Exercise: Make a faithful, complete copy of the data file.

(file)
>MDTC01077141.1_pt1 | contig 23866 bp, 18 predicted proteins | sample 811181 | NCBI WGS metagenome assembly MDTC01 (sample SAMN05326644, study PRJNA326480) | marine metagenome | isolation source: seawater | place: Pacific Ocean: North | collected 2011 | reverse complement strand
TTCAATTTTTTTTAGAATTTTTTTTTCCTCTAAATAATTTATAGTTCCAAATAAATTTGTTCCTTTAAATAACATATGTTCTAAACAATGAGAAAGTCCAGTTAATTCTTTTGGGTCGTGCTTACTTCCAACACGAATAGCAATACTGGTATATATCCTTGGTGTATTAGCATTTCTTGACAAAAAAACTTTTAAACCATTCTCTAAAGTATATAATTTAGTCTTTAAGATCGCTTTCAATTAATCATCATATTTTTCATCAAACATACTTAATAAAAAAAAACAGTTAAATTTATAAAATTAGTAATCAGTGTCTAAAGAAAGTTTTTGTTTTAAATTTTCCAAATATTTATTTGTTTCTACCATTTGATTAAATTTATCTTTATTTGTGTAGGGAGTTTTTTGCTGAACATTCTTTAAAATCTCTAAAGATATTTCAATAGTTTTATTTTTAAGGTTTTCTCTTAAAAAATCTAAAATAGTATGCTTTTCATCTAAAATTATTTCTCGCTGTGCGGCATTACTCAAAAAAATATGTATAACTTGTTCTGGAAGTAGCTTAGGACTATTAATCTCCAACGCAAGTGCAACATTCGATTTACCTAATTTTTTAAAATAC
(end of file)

>MDTC01077141.1_pt1 | contig 23866 bp, 18 predicted proteins | sample 811181 | NCBI WGS metagenome assembly MDTC01 (sample SAMN05326644, study PRJNA326480) | marine metagenome | isolation source: seawater | place: Pacific Ocean: North | collected 2011 | reverse complement strand
TTCAATTTTTTTTAGAATTTTTTTTTCCTCTAAATAATTTATAGTTCCAAATAAATTTGTTCCTTTAAATAACATATGTTCTAAACAATGAGAAAGTCCAGTTAATTCTTTTGGGTCGTGCTTACTTCCAACACGAATAGCAATACTGGTATATATCCTTGGTGTATTAGCATTTCTTGACAAAAAAACTTTTAAACCATTCTCTAAAGTATATAATTTAGTCTTTAAGATCGCTTTCAATTAATCATCATATTTTTCATCAAACATACTTAATAAAAAAAAACAGTTAAATTTATAAAATTAGTAATCAGTGTCTAAAGAAAGTTTTTGTTTTAAATTTTCCAAATATTTATTTGTTTCTACCATTTGATTAAATTTATCTTTATTTGTGTAGGGAGTTTTTTGCTGAACATTCTTTAAAATCTCTAAAGATATTTCAATAGTTTTATTTTTAAGGTTTTCTCTTAAAAAATCTAAAATAGTATGCTTTTCATCTAAAATTATTTCTCGCTGTGCGGCATTACTCAAAAAAATATGTATAACTTGTTCTGGAAGTAGCTTAGGACTATTAATCTCCAACGCAAGTGCAACATTCGATTTACCTAATTTTTTAAAATAC